The slow Slack manifesto

Chat like a snail; reply like a sloth; win like a tortoise

Slack has become synonymous with chat; it even has its own verb in the startup lexicon (Can you slack me that snackable content by EOD please?). In many organizations Slack has replaced email; at remote companies it's replaced the watercooler; and its recent acquisition by Salesforce cements its status - Slack is here to stay.

You may not get to choose whether Slack is part of your life, but you can control its effect on your focus. Slack is engaging and instantaneous, but it doesn't have to take all of your attention, or interrupt your flow. That's why we wrote this manifesto - it's a set of beliefs to guide you towards more intentional, async communication.

Slow Slack will help you clarify your messages, save time, and still bond with your colleagues over vacation photos and memes. So without further ado, our 10 principles for slowing down Slack.

1. Availability is not a virtue

Deep work? Then you're not available. Don't let a little green dot control the flow of your neurons. Presence means you're reachable. Don't be reachable. Set your status as unavailable.

2. A busy Slack is a productive illusion

Pings and zaps from bots and apps create noise. Turn down the volume by leaving and deleting inactive channels, disabling unnecessary bots (except those for bugs, downtime, and other emergencies) and curating apps that spark joy and encourage flow.

3. The emoji is mightier than the sword

Want to send "yes" or "no" or "awesome"? Don't. Use an emoji reaction. No red dot notification, no bolded unread channel. Message relayed.  

4. Mindful messages create conclusive chats

When we mindlessly chat our colleagues, we leave out valuable context. Always include the reason you're asking for someone's time and attention. Hey Ben, did you finish the landing page? vs. Hey Ben, did you finish the landing page because I'm off to Swaziland tomorrow and the ads are running already.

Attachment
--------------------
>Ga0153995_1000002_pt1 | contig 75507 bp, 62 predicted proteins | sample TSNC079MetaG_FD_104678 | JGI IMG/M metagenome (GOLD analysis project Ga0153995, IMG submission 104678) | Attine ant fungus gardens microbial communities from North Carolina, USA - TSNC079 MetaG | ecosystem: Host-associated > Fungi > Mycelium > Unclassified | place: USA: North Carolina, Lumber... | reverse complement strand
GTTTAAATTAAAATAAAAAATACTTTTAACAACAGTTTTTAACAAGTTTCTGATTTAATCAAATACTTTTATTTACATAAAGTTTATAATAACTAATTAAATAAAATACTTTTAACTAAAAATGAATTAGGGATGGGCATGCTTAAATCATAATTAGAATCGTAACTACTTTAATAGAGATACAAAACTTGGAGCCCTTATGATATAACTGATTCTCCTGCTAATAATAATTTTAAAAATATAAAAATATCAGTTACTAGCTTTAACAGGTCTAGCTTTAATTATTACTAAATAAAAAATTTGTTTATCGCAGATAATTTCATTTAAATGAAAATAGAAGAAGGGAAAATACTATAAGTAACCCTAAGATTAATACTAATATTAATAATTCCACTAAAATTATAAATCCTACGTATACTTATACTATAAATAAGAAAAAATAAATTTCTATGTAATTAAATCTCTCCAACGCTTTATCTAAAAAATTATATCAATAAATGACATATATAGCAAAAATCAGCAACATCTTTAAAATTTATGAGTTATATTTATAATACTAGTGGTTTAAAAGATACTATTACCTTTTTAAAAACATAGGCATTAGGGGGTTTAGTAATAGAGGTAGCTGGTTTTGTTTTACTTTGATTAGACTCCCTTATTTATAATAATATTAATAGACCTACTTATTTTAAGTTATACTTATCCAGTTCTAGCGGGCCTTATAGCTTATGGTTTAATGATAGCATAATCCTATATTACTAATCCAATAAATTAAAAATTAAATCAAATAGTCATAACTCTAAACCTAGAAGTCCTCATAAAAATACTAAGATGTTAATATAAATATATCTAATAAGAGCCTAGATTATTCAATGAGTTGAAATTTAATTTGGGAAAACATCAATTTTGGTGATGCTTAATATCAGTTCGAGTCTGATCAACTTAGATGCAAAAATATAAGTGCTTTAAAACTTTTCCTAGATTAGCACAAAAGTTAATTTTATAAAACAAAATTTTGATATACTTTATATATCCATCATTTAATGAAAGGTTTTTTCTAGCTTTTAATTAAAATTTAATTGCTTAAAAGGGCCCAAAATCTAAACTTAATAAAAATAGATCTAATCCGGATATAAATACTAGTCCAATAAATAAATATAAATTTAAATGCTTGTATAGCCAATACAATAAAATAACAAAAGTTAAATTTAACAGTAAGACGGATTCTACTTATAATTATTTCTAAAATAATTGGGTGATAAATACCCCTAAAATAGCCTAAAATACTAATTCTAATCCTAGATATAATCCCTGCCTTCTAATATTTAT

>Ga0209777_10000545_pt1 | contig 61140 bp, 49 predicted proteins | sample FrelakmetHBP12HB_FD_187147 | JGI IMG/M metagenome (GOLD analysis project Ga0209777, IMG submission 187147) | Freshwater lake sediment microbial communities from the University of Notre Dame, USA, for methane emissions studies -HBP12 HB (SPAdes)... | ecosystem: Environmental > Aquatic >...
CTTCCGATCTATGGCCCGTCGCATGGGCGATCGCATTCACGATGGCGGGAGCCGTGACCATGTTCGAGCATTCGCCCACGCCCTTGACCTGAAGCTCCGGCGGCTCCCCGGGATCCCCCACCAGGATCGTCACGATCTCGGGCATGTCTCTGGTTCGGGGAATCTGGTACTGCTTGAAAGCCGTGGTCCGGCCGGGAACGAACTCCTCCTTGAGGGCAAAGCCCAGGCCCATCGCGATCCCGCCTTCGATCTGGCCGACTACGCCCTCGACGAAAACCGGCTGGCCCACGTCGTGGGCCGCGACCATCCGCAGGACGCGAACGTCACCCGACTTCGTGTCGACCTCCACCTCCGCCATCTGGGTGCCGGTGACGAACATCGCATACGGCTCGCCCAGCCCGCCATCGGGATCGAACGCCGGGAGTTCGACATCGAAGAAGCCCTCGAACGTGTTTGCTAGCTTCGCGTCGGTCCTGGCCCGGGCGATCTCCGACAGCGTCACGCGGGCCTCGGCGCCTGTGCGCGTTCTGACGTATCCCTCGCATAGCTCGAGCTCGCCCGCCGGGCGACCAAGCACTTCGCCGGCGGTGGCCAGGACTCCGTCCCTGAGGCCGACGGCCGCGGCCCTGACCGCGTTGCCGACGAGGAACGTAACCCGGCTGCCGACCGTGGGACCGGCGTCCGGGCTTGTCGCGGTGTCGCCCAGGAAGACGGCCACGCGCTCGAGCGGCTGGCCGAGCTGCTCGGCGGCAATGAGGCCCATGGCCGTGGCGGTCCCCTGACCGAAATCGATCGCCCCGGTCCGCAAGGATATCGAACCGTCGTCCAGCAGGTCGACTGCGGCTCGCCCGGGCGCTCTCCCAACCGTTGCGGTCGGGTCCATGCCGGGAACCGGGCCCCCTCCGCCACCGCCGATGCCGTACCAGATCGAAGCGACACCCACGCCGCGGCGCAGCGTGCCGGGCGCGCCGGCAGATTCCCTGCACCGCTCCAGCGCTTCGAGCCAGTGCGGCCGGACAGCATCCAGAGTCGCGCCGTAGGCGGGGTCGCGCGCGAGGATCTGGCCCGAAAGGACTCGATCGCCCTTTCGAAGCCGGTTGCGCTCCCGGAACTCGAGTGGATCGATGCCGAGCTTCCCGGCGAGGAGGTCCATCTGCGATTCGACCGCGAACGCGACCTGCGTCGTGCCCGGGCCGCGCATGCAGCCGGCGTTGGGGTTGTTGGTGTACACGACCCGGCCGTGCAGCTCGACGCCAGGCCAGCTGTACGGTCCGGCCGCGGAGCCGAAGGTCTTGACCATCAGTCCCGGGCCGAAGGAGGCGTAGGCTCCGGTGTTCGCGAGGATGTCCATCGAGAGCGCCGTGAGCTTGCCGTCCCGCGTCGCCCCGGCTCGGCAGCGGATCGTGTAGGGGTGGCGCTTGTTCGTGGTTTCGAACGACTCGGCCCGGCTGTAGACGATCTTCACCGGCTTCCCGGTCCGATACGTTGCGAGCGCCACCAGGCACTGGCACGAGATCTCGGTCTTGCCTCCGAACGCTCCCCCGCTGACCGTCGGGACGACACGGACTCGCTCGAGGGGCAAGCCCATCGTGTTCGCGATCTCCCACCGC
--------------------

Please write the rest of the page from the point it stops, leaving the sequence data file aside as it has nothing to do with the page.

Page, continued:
5. Search before speaking

Go on, take your time. Search for something before asking someone else. If a conversation is happening somewhere, don't start a new one elsewhere. Look for a document before creating a new one. Don't turn your workplace into conversation stew.

6. Focus is finite; savor it

The "Golden Rule" of Slack. Focus is finite. When you use @here @channel, consider whether the information you're about to share is truly relevant to everyone. Not only will you save precious focus, but you'll also improve trust.

7. Chats are temporary; decisions are permanent

There's a difference between an agreement and a decision. One is solely communication; the other implies action. Slack is for agreements, not decisions. Agreed? Good.

8. There is no "Slack Culture"

Just because others use Slack a certain way doesn't mean it works for your role or tasks. Mindfulness + intention = a happier Slacker. Create your own Slack user manual and update it as time goes on, to maximize happiness and make the tool work for you.

9. Practice intermittent Slacking

Just like we shouldn't check our phone first thing in the morning, we shouldn't be married to Slack. Check it when you log in, catch up midday, and go through it when you log off. Look at you, you're being more productive already.

10.  Slack is Plan B

Designers work in design tools; engineers work in text editors. Until a company creates the role of social butterfly, Slack is not the number one place where work gets done. Use the right tool for the job, and make Slack your second option, in case you need it.

ASMR Version

To get you in the focus state of mind.

For taping to your office/coworking space/closet wall.
Download The Slow Slack poster →

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